Joe Biden

Remarks in Northfield, Minnesota

November 01, 2023

The President. Hello, hello, hello! Well, folks, please take a seat if you have one. [Laughter] I said that some time ago—"take a seat"—and there weren't any seats in the room. And they said: "See? That Biden, he doesn't even know there's no seats." [Laughter]

Situations in Gaza and Israel/U.S. Diplomatic Efforts

At any rate, before I start today, I would like to say a few words about the latest developments in the Gaza Strip in Israel.

Today, thanks to concerted American leadership, we're in a situation where safe passage for wounded Palestinians and foreign nationals to exit Gaza has started. American citizens were able to exit today as part of the first group of probably over a thousand. We'll see more of this process going on in the coming days.

We're working nonstop to get Americans out of Gaza as soon and as safely as possible. This is the result of intense and urgent American diplomacy with our partners in the region. I personally spent a lot of time speaking with the Prime Minister, Netanyahu, of Israel and President Sisi of Egypt and others to make sure that we could open this access for people to get out.

I want to thank our partners in the region and particularly Qatar, who have worked so closely with us to support negotiations to facilitate the departure of these citizens.

At the same time, we're continuing working to significantly step up the flow of critical humanitarian assistance into Gaza. The number of trucks entering Gaza continues to increase significantly, but we still have a long way to go.

The United States is going to continue to drive humanitarian support for innocent people in Gaza who need help. And they do need help.

We're going to continue to affirm that Israel has the right to and responsibility to defend its citizens from terror, and it needs to do so in a manner, though, that's consistent with international and humanitarian law that prioritizes the protection of citizens.

We've all seen the devastating images from Gaza: Palestinian children crying out for lost parents, parents reasoning and writing their children's names on their hands and legs to be identified if the worst happens.

[At this point, a child in the audience cried out.]

It's okay. Kids are allowed to do that with me. [Laughter] Don't worry about it. All right? I don't blame her. Is it a him or her?

Audience member. Her!

The President. I don't blame her. [Laughter]

Look, the loss of every innocent life is a tragedy.

We grieve for those deaths and continue to grieve for the Israeli children and mothers who were brutally slaughtered by Hamas terrorists and also continue to hold in our hearts the hundreds of families and loved ones, including small children and elderly grandparents, including American citizens, being held hostage.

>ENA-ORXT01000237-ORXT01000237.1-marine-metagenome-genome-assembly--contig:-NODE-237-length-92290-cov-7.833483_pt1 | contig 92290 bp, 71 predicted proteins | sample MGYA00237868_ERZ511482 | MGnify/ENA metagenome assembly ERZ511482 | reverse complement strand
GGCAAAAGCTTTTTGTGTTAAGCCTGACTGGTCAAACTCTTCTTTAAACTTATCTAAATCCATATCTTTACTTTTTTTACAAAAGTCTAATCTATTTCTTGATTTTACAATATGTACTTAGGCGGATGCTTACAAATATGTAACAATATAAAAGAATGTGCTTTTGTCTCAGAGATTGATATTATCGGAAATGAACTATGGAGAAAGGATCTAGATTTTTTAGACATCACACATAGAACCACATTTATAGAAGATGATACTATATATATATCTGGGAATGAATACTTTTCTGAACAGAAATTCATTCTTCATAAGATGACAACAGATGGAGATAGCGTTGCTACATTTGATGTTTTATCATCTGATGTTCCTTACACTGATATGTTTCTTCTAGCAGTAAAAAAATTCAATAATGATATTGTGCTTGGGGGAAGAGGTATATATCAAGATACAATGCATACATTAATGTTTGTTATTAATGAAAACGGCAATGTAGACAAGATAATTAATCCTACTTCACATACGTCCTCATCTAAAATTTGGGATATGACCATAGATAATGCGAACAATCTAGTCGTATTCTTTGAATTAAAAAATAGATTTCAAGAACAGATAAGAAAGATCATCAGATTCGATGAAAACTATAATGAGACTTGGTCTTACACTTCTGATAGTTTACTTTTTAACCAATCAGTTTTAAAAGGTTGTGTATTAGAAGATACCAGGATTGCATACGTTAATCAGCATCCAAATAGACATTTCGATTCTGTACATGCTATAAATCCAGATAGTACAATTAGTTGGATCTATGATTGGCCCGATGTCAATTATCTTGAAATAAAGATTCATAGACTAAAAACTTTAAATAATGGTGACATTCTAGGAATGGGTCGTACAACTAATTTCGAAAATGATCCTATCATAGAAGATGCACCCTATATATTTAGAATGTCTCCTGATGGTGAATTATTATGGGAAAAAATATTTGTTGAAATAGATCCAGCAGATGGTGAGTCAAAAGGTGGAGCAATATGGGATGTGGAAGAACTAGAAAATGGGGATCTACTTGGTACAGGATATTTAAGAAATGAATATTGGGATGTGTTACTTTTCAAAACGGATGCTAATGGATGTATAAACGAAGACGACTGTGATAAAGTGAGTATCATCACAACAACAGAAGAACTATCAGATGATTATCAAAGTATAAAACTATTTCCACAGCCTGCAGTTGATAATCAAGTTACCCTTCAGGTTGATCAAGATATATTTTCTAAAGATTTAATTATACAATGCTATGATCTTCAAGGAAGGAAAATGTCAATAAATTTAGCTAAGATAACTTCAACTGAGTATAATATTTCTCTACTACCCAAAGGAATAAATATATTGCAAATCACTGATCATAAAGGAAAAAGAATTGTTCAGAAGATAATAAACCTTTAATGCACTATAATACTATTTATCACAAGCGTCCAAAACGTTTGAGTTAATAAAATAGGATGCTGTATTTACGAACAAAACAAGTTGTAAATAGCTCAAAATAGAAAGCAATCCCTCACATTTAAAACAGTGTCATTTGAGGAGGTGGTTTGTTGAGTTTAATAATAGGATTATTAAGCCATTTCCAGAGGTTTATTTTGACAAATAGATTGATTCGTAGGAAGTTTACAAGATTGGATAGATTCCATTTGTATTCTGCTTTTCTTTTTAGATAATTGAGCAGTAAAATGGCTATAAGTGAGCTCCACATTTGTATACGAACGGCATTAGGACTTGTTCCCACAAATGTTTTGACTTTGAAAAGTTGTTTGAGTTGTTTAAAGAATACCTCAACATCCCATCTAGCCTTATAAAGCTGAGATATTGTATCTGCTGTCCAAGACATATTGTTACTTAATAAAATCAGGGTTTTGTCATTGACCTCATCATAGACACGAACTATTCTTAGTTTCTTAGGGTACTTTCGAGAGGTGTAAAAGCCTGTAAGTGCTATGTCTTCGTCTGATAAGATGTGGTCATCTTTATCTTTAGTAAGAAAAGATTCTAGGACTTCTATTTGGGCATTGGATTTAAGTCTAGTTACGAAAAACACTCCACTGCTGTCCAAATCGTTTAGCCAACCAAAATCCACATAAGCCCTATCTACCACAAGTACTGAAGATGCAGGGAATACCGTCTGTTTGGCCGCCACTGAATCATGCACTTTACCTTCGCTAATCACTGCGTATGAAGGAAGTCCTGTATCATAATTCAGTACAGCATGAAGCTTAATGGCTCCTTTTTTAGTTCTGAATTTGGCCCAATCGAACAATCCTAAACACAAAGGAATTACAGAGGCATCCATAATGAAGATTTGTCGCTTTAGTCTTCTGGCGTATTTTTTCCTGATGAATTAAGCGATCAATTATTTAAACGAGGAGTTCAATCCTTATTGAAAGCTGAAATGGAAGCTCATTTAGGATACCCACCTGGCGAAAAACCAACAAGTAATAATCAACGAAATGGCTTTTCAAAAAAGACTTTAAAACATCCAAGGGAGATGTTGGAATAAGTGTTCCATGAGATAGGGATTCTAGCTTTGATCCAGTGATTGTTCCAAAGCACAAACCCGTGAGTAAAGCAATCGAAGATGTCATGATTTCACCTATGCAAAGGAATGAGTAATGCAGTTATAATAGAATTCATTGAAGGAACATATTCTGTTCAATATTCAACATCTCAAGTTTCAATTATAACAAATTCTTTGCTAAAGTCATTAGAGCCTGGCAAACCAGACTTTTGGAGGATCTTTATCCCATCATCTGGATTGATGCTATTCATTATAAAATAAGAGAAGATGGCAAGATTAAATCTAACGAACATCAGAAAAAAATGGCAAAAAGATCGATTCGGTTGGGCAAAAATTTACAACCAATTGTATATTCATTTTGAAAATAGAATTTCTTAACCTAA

My administration continues to work around the clock to reunite those families. We're not going to give up. Period. [Applause] We're not going to give up. And I am optimistic. But then, I am an optimist.

National Economy

Folks, now I want to thank Brad for that introduction. And Brad said he wasn't sure what a good speaker was. He can speak a hell of a lot better than I can farm.

And I'm glad to be accompanied by—I want to talk about my administration and its investment in rural America. But I also want to thank Governor Vilsack—former Governor Vilsack, now the Secretary of Agriculture.

Look, creating opportunities for family farmers and the Tribal communities across the country is what we're trying to do here.

And, Tim—and, Governor Walz—Governor, it's a great—thank you for the great work and the partnership and what you're doing here in Minnesota.

And Mayor Pownell—Rhonda? Where's Rhonda, the mayor? There you are, Mayor. Thank you for being here as well. I appreciate it. And thank you for the passport into the city. [Laughter] I don't get many passports these days. [Laughter]

Over the past 40 years or so, we've had a practice in America—an economic practice called trickle-down economics, and it hit rural America especially hard. It hollowed out Main Street, telling farmers the only path to success was to get big or get out. Tax cuts for big corporations encouraged companies to grow bigger and bigger, move jobs and production overseas for cheaper labor, and undercut local small businesses.

Meat-producing companies and the retail grocery chains consolidated, leaving farmers with [and; White House correction] ranchers with few choices about where to sell their products, reducing their bargaining power. Corporations that sell seed, fertilizer, and even farm equipment used their outsized market power to change farmers and charge them and ranchers unfair prices.

You know, in part because of these conditions, over the past four decades, we lost over 400,000 farms in America—400,000—over 141 [140; White House correction] million acres of farmland. And that's an area roughly equal to the size of Minnesota, North and South Dakota combined—the three.

Facing higher costs and earning less, family farms have struggled to make it work—to make the math work, and the promise of keeping the farm in the family is slipping out of reach for so many across America. And when family farms go by the wayside, small businesses, hospitals, schools that support them, they suffer as well in the community.

And, as a result, farmers and ranchers and rural business owners, including scores of young people, have to leave home in search of good-paying jobs and a chance at the American Dream.

All over rural America, young people are saying to their parents: "Can I live here anymore? I can't do it because I can't find a job. You gave me an education, but there's nothing for me here. I've got to leave." I came to office determined to change that.

And, by the way, parenthetically, I come from a State that people think is all either manufacturing, DuPont—all the—all like those kind—but it's also a $4 billion industry in agriculture in the Delmarva Peninsula, almost all chickens and soybeans. But I watched what happened in my community. I watched what happened in—all across America.

Now, we're growing an economy from the middle out and bottom up, instead of the top down. And, folks, there's a practical reason for that. When the middle class does well, the poor have a way up, and the wealthy still do very well. It's—everybody does better.